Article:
Time scale effects on the environmental control of carbon and water fluxes of an apple orchard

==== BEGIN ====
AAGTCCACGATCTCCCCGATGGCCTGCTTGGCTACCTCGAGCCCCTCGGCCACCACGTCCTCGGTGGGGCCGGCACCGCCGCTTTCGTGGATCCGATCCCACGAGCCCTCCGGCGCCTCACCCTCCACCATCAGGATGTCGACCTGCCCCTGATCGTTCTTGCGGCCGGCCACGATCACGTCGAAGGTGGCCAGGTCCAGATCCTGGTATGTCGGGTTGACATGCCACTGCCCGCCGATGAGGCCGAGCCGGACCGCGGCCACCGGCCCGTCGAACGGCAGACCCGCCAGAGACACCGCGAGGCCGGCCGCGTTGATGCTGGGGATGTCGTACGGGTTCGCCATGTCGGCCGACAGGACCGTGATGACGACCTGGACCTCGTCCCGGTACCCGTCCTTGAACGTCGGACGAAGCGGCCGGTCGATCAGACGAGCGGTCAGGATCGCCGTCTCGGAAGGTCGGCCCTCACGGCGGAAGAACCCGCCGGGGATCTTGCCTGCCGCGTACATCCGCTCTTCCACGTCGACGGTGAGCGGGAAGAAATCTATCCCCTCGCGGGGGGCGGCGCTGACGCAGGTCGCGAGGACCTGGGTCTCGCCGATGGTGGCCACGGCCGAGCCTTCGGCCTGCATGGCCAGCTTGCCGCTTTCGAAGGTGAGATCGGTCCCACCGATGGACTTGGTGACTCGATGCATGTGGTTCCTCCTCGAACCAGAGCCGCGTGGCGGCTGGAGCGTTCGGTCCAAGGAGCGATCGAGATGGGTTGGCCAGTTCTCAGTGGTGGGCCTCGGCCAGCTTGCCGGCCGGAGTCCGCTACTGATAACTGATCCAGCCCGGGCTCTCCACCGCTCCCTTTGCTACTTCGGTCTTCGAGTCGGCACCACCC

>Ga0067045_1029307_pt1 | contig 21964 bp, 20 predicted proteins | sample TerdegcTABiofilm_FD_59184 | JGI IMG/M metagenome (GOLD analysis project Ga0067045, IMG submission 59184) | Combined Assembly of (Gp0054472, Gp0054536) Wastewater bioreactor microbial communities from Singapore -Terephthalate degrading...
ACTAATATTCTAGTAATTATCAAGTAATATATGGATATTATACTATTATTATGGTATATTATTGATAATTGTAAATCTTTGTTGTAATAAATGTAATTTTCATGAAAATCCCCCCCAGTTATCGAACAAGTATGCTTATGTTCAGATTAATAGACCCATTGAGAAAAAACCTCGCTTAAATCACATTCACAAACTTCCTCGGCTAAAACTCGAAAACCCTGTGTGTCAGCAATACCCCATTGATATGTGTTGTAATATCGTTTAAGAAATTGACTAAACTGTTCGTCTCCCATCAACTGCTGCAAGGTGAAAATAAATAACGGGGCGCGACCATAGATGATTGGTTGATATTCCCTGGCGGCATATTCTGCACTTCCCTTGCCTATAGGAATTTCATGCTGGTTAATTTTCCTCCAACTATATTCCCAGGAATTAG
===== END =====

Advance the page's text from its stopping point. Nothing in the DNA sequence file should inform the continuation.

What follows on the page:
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Model parameterization and validation of earth–atmosphere interactions are generally performed using a single timescale (e.g., nearly instantaneous, daily, and annual), although both delayed responses and hysteretic effects have been widely recognized. The lack of consideration of these effects hampers our capability to represent them in empirical- or process-based models. Here we explore, using an apple orchard ecosystem in the North of Italy as a simplified case study, how the considered timescale impacts the relative importance of the single environmental variables in explaining observed net ecosystem exchange (NEE) and evapotranspiration (ET). Using 6 years of eddy covariance and meteorological information as input data, we found a decay of the relative importance of the modeling capability of photosynthetically active radiation in explaining both NEE and ET moving from half-hourly to seasonal timescale and an increase in the relative importance of air temperature (T) and VPD. Satellite NDVI, used as proxy of leaf development, added little improvement to overall modeling capability. Increasing the timescale, the number of variables needed for parameterization decreased (from 5 to 1), while the proportion of variance explained by the model increased (r2 from 0.56–0.78 to 0.85–0.90 for NEE and ET respectively). The wavelet coherence and the phase analyses showed that the two variables that increased their relative importance when the scale increased (T, VPD) were not in phase at the correlation peak of both ET and NEE. This phase shift in the time domain corresponds to a hysteretic response in the meteorological variables domain. This work confirms that the model parameterization should be performed using parameters calculated at the appropriate scale. It suggests that in managed ecosystems, where the interannual variability is minimized by the agronomic practices, the use of timescales large enough to include hysteretic and delayed responses reduces the number of required input variables and improves their explanatory capacity.